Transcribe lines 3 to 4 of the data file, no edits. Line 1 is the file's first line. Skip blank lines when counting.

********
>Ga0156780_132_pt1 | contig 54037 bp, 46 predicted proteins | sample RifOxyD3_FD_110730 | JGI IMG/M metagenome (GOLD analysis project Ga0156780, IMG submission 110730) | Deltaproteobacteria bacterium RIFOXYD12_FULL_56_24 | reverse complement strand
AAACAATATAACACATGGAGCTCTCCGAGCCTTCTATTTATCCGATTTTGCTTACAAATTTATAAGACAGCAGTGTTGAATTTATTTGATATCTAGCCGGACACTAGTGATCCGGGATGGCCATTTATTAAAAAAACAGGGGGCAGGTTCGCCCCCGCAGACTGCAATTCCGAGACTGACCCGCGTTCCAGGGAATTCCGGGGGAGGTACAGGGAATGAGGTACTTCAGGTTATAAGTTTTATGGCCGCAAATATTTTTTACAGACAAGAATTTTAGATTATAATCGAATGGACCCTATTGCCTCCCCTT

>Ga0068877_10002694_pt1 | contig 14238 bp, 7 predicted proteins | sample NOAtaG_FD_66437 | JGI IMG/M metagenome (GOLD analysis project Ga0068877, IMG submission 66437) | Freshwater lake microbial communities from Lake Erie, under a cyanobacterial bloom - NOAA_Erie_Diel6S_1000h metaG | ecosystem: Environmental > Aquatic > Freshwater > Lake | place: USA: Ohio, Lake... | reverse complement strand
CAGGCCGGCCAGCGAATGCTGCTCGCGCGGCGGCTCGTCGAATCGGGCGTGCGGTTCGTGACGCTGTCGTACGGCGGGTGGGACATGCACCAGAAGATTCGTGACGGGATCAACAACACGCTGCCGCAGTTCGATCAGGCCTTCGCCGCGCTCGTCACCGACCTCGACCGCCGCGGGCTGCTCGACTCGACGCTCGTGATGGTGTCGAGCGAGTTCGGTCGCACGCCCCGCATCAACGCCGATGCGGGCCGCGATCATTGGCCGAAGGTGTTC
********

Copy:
>Ga0068877_10002694_pt1 | contig 14238 bp, 7 predicted proteins | sample NOAtaG_FD_66437 | JGI IMG/M metagenome (GOLD analysis project Ga0068877, IMG submission 66437) | Freshwater lake microbial communities from Lake Erie, under a cyanobacterial bloom - NOAA_Erie_Diel6S_1000h metaG | ecosystem: Environmental > Aquatic > Freshwater > Lake | place: USA: Ohio, Lake... | reverse complement strand
CAGGCCGGCCAGCGAATGCTGCTCGCGCGGCGGCTCGTCGAATCGGGCGTGCGGTTCGTGACGCTGTCGTACGGCGGGTGGGACATGCACCAGAAGATTCGTGACGGGATCAACAACACGCTGCCGCAGTTCGATCAGGCCTTCGCCGCGCTCGTCACCGACCTCGACCGCCGCGGGCTGCTCGACTCGACGCTCGTGATGGTGTCGAGCGAGTTCGGTCGCACGCCCCGCATCAACGCCGATGCGGGCCGCGATCATTGGCCGAAGGTGTTC